How SoFi will offer IPOs to its members
SoFi says it’s not offering every IPO to its users, and CEO Anthony Noto, formerly a partner at Goldman Sachs, acknowledged that newly listed companies can be riskier than the ones that have been trading for a long time. He told CNBC that SoFi will take steps to try to make sure customers have a diversified portfolio (they must have a total account value of at least $3,000 to access offerings), and that they understand what they’re buying.
Could the stock market be democratized if retail investors had access to that first-day pop? A long-running gripe about IPOs is that shares are intentionally underpriced by investment banks to make sure the stock “pops” on the first day of trading. Corporate executives grumble that bankers tend to award that opportunity to their favorite institutional clients. Ritter’s data show a persistent average jump on the first day of buying and selling.
He points out that for every listing with immense demand, like the clouding computing darling Snowflake, there are a bunch of IPOs that have tepid interest. Retail investors could find themselves stuck with lots of shares in the boring deals and not so many in the exciting ones, causing them to underperform. “Underwriters have been unwilling to give outsiders access to the same percentage of shares in all deals,” Ritter said.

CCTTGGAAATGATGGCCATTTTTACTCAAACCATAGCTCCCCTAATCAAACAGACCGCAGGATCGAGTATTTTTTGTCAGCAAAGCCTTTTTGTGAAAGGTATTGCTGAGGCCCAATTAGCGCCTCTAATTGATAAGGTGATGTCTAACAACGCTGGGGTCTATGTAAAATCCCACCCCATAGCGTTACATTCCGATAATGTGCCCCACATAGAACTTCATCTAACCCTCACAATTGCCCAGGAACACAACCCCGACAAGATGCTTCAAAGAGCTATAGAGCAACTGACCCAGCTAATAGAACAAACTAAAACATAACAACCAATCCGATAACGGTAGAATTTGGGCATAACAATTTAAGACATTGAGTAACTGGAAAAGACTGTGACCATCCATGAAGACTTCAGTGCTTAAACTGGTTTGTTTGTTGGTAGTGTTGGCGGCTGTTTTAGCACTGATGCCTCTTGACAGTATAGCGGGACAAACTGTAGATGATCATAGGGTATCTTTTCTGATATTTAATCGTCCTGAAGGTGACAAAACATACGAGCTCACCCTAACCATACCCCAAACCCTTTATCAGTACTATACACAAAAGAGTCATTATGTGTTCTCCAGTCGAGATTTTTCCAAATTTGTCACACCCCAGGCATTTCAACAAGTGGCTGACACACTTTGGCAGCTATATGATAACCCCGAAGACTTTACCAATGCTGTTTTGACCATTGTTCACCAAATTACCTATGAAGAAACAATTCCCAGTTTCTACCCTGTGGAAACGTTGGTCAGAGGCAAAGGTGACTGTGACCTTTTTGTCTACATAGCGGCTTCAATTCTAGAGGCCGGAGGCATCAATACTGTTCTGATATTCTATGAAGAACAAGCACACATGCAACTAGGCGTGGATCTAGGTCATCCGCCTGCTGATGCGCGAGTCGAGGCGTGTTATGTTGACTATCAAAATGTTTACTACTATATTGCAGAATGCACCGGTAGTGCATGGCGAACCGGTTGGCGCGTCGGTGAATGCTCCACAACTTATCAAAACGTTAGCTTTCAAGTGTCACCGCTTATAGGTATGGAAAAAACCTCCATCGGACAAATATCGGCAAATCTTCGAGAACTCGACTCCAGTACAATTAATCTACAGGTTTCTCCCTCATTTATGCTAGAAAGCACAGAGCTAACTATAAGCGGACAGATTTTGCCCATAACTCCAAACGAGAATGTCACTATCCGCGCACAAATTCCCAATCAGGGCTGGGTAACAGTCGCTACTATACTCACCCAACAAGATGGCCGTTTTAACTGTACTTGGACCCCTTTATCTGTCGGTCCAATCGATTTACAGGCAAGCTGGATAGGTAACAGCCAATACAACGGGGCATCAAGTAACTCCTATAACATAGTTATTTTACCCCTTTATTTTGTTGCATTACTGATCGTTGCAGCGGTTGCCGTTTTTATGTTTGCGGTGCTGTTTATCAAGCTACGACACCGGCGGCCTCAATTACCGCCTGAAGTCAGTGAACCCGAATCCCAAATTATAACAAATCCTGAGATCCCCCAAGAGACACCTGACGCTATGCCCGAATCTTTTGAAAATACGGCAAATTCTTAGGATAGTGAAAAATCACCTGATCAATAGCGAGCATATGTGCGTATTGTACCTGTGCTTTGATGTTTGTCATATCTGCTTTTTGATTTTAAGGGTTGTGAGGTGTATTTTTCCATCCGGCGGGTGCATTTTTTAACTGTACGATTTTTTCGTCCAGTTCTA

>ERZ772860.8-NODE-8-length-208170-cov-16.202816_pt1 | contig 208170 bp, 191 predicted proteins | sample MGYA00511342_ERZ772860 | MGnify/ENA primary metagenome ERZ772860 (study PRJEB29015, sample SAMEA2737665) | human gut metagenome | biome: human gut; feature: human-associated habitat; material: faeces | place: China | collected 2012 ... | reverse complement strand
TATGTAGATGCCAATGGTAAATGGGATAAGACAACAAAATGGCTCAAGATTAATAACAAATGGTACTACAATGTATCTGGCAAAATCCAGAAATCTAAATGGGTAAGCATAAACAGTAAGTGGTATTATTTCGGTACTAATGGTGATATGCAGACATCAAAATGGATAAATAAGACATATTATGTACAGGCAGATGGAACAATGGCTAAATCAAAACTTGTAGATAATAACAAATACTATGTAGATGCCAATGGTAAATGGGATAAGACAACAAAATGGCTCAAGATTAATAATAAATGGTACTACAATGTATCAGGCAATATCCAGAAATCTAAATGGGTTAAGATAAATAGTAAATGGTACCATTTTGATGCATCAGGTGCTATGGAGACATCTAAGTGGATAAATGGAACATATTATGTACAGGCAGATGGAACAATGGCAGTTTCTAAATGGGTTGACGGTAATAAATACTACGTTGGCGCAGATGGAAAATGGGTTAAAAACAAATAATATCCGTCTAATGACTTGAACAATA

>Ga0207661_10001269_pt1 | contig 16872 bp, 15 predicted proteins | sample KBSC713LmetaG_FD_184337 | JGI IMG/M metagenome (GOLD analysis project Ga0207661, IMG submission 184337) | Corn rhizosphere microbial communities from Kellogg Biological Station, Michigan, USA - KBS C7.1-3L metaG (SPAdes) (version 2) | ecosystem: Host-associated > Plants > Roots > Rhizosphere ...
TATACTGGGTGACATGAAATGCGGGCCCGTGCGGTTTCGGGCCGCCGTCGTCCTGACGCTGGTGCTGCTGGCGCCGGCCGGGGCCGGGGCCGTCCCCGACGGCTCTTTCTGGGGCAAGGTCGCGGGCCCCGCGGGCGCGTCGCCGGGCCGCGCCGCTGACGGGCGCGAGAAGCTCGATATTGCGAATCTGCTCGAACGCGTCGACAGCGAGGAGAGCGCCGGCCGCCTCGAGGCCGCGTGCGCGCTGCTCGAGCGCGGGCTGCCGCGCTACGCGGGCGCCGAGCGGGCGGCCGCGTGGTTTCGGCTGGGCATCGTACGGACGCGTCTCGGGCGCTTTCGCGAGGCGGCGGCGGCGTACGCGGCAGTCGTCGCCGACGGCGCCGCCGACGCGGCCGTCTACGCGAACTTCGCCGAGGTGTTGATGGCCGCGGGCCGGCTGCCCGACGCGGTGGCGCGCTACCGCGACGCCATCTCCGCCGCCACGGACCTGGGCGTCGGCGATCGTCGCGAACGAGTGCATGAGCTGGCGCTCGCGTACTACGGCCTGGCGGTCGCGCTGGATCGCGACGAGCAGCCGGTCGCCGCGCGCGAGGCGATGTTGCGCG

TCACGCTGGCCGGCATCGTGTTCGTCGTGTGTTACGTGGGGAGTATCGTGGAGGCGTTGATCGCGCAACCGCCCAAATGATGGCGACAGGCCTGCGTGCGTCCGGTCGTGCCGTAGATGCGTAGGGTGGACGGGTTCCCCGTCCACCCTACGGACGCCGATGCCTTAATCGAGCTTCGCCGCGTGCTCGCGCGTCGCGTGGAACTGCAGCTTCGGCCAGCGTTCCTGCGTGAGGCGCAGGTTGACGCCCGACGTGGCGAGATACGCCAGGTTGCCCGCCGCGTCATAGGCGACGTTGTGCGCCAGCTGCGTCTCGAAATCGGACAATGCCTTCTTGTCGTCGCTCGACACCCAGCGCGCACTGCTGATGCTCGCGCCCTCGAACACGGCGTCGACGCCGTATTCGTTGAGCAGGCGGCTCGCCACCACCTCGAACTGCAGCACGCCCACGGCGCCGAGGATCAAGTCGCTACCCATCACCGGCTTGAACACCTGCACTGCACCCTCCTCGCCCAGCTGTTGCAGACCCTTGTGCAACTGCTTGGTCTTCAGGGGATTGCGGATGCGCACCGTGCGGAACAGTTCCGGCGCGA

Companies are taking control of IPOs away from bankers
Even so, some corporate executives are taking more control of their offerings. Unity Software decided for itself which investors got shares, rather than leaving it up to its investment-banking advisors. Like most companies, the gaming-software firm wanted to suss out which investors would stick with them for long haul. PrimaryBid’s executives argue that many individual investors they see are just that—people who own a stock for three to five years, and that it’s up to companies to decide where the shares go. SoFi’s CEO told CNBC that it will penalize members who flip stocks by charging them higher fees.
And while IPOs tend to get most of the glory, Coombes at PrimaryBid says there’s another opportunity that tends to get overlooked: follow-on fundraising that takes place after an enterprise has listed. Around the world, companies raised $174 billion through IPOs last year and additional $535 billion via follow-ons, according to Refinitiv. Those deals are often at a discount to existing shares, says Coombes, whose company can provide those shares to individual investors. (Ritter agrees that, in principle, follow-on offerings could be an opportunity for everyday people.)
The news on both sides of the Atlantic shows that technology and fintech entrepreneurs are narrowing some of the gaps between professional investors and people who do it from their sofa. But it remains to be seen whether financial education is keeping pace with new opportunities, and whether politicians and executives will still be cheering that trend when the next market downturn happens.